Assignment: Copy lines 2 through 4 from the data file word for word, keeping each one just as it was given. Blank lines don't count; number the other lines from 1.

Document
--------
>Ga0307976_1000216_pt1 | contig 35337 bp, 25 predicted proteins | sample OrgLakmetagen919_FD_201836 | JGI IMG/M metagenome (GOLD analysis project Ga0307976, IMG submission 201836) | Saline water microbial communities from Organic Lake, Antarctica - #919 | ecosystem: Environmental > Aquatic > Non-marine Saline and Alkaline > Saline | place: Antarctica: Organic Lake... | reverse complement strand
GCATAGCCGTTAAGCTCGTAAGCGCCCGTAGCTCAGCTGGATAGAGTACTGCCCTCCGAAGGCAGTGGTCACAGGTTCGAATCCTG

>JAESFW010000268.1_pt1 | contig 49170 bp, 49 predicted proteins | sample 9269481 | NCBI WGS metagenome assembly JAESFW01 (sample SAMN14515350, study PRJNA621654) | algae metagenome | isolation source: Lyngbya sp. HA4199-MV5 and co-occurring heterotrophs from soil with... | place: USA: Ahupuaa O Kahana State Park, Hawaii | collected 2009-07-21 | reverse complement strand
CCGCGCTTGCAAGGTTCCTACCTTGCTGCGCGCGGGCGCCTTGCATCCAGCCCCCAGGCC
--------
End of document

GCATAGCCGTTAAGCTCGTAAGCGCCCGTAGCTCAGCTGGATAGAGTACTGCCCTCCGAAGGCAGTGGTCACAGGTTCGAATCCTG

>JAESFW010000268.1_pt1 | contig 49170 bp, 49 predicted proteins | sample 9269481 | NCBI WGS metagenome assembly JAESFW01 (sample SAMN14515350, study PRJNA621654) | algae metagenome | isolation source: Lyngbya sp. HA4199-MV5 and co-occurring heterotrophs from soil with... | place: USA: Ahupuaa O Kahana State Park, Hawaii | collected 2009-07-21 | reverse complement strand
CCGCGCTTGCAAGGTTCCTACCTTGCTGCGCGCGGGCGCCTTGCATCCAGCCCCCAGGCC